• Billy Budd


  • The Unvanquished (not Faulkner’s best, but a particularly easy read)
  • Absalom, Absalom!
  • As I Lay Dying
  • The Hamlet
  • Go Down, Moses

Personal Narratives

November 12, 2009

The blog Findings, written by a fellow former Wesnothian, had a post today about narrative which ties in nicely with something I’ve been thinking about myself: perhaps, just as that post implies that we are each trying to write our own narratives, we could say that the world is a grand story composed of the multitude of personal narratives we are all crafting, and which cannot be reduced to a simpler form, and it is impossible to understand the world entirely, because we can never fully understand another person…

Of course, this isn’t a fully thought out idea, but I want to post that link before I forget about it. Perhaps I’ll come back to this when I have a fuller description of what I mean. Incidentally, this is a thought I had after reading Dostoevsky’s The Brothers Karamazov; if I end up able to draw a coherent concept out of this mess, I’ll have to revise my opinion of that book upwards.

Worlds of Wanwood Leafmeal Lie

October 2, 2009

So, it’s October now. Isn’t it supposed to be… at least cool, rather than warm, outside? Ah well. I suppose this is Texas.

The title of this post is from a poem by Gerard Manley Hopkins called “Spring and Fall.” It runs as follows:

Margaret, are you grieving
Over Goldengrove unleaving?
Leaves, like the things of man, you
With your fresh thoughts care for, can you?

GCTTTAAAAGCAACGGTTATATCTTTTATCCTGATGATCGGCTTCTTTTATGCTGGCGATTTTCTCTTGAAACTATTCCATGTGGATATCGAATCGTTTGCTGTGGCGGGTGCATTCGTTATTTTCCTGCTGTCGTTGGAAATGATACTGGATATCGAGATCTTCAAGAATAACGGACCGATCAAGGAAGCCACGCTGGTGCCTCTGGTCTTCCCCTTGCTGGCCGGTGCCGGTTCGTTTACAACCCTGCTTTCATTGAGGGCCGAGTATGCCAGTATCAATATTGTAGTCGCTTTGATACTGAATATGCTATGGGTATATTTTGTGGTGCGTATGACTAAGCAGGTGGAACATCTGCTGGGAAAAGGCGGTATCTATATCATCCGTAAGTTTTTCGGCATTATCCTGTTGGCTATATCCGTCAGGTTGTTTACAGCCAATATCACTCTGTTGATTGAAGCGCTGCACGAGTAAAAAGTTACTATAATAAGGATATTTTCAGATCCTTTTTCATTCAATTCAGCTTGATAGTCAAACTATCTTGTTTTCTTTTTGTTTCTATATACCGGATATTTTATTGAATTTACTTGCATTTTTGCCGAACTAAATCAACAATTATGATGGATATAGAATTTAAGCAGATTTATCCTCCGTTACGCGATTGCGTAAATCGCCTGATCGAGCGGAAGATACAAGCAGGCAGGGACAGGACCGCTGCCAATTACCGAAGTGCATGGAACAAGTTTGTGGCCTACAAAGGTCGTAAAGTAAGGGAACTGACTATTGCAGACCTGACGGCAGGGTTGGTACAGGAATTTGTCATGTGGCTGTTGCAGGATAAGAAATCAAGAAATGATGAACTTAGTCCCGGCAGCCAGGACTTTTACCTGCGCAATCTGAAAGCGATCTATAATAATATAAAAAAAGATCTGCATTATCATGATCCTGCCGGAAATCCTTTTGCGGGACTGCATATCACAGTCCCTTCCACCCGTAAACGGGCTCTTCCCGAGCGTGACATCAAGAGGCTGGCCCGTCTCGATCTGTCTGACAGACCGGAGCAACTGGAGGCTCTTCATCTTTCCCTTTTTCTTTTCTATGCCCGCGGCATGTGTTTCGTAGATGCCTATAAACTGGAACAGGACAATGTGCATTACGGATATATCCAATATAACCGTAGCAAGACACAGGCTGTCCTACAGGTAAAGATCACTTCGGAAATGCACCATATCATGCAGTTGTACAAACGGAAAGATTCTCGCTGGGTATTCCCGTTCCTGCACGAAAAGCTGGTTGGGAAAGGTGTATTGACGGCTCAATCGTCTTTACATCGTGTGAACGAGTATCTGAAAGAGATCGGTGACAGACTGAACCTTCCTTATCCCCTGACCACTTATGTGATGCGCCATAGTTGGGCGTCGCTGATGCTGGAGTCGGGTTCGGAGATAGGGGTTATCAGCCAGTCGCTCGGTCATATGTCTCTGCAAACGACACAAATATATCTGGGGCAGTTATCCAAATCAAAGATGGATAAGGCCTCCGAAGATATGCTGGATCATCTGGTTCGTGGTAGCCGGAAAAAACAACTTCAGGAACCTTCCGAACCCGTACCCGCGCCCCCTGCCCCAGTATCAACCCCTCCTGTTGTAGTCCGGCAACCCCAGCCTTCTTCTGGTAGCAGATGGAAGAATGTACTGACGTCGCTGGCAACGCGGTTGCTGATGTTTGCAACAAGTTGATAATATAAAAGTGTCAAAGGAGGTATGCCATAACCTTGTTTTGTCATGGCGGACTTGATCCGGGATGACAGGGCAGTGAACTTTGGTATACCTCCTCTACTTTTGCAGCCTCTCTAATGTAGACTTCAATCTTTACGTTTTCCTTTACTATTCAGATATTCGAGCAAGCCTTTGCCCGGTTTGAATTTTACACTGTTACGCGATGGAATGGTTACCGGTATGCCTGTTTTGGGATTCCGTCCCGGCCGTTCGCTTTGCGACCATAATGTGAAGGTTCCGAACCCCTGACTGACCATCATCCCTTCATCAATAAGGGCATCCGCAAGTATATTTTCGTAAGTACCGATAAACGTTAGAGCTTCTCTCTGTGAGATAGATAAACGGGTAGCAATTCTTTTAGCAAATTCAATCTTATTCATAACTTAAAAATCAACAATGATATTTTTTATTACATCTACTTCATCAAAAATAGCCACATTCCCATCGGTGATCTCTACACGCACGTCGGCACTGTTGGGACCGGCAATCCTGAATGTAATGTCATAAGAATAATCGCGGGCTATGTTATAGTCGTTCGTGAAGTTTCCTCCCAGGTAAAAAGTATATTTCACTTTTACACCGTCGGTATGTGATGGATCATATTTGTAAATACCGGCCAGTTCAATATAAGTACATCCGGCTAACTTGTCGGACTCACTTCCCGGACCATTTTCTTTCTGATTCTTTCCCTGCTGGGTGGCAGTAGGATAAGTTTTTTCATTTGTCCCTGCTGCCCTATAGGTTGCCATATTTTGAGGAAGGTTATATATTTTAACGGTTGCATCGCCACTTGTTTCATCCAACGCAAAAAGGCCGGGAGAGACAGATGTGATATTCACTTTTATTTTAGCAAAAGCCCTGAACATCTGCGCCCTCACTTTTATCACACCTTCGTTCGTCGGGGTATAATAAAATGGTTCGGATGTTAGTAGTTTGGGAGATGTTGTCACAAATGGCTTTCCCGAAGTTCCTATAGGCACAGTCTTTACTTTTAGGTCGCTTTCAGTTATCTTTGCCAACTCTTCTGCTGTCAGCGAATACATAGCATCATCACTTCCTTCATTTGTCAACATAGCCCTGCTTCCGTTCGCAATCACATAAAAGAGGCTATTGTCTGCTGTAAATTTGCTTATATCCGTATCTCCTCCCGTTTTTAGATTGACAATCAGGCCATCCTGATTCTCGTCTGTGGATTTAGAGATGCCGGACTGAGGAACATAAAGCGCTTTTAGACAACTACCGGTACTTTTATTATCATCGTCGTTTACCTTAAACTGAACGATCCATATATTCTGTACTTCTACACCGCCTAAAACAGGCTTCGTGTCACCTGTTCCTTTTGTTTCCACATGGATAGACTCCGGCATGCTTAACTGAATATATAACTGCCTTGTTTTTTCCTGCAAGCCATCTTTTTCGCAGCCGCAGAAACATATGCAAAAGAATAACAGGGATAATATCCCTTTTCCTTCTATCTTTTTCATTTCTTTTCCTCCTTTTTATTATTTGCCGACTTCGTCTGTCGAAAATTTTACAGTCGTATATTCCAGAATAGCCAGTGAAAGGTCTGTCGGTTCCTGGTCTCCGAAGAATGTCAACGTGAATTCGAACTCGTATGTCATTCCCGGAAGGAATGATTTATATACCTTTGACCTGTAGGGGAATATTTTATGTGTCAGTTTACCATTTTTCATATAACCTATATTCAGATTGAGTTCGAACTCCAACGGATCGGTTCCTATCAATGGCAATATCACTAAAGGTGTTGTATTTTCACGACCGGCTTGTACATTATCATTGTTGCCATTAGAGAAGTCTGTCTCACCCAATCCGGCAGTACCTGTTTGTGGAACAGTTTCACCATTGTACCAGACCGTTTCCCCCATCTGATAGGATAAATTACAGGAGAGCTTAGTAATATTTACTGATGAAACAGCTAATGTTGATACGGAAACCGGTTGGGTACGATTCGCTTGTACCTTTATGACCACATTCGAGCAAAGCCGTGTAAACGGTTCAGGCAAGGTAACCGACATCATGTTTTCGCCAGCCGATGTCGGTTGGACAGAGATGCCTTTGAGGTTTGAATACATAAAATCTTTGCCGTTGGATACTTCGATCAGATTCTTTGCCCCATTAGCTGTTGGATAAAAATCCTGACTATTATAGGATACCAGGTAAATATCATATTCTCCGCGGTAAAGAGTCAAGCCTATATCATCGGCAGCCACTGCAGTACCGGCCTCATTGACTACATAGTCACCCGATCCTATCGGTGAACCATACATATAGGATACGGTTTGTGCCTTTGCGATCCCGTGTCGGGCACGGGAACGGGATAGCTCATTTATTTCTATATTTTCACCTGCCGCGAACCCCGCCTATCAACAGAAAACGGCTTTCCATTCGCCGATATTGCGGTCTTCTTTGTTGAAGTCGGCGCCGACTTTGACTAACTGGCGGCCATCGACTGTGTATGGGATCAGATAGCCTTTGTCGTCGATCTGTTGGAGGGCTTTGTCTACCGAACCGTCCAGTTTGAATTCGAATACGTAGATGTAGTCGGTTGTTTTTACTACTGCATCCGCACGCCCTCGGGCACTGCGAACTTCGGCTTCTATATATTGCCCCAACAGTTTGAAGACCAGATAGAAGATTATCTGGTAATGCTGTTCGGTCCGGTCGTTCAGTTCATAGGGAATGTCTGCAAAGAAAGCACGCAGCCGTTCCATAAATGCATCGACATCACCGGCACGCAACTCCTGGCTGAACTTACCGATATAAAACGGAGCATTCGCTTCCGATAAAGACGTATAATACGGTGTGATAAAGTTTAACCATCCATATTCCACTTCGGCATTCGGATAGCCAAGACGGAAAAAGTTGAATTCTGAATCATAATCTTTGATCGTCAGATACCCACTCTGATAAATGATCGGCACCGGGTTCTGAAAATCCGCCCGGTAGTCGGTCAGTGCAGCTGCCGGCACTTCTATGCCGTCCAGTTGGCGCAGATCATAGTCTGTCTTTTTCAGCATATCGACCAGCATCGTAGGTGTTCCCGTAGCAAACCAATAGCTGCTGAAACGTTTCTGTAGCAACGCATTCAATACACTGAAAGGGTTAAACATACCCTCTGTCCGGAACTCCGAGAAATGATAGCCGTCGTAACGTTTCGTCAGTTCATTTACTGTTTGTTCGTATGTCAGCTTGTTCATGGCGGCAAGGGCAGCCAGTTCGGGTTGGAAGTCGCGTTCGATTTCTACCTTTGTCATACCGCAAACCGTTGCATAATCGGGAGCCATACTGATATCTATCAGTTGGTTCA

Ah! as the heart grows older
It will come to such sights colder
By and by, nor spare a sigh
Though worlds of wanwood leafmeal lie;
And yet you will weep and know why.
Now no matter, child, the name:
Sorrow’s springs are the same.
Nor mouth had, no nor mind, expressed
What heart heard of, ghost guessed:
It is the blight man was born for,
It is Margaret you mourn for.

A beautifully written poem, though not terribly complex in its meaning. It comes to mind for two reasons, both of which are interesting but unrelated: it is now fall, and so (in theory) I should still be seeing “worlds of wanwood leafmeal lie”; also, I’m doing Gerard Manley Hopkins for my Junior Poet project.

Regarding JPo; it seems fitting to reference Hopkins this month, of all months, since my annotated bibliography is due November 2nd and thus I will this month finish Paul Mariani’s biography of Hopkins (I have about 70 pages left), read three books of literary criticism (I have two done, and need five), and read sixteen articles (I have four done, need twenty). That is a lot of reading to do over just thirty days; it comes out to about thirty pages a day, actually. So that’s what my life for the next month will be about, for the most part.

And regarding the fact that it is now fall; I find fascinating the question of seasonal preferences. Hopkins’ poem seems implicitly to say that fall is depressing, it being the dying of the natural world, and spring being its rebirth. But I actually prefer fall, as a season; that was the main reason I went to Rome Fall ’08 rather than Spring ’09. I’ve already explored the question of what it means for me to prefer winter to summer; it means I think of myself as being in combat with the world, rather than allied with it. What does it mean to prefer fall to spring?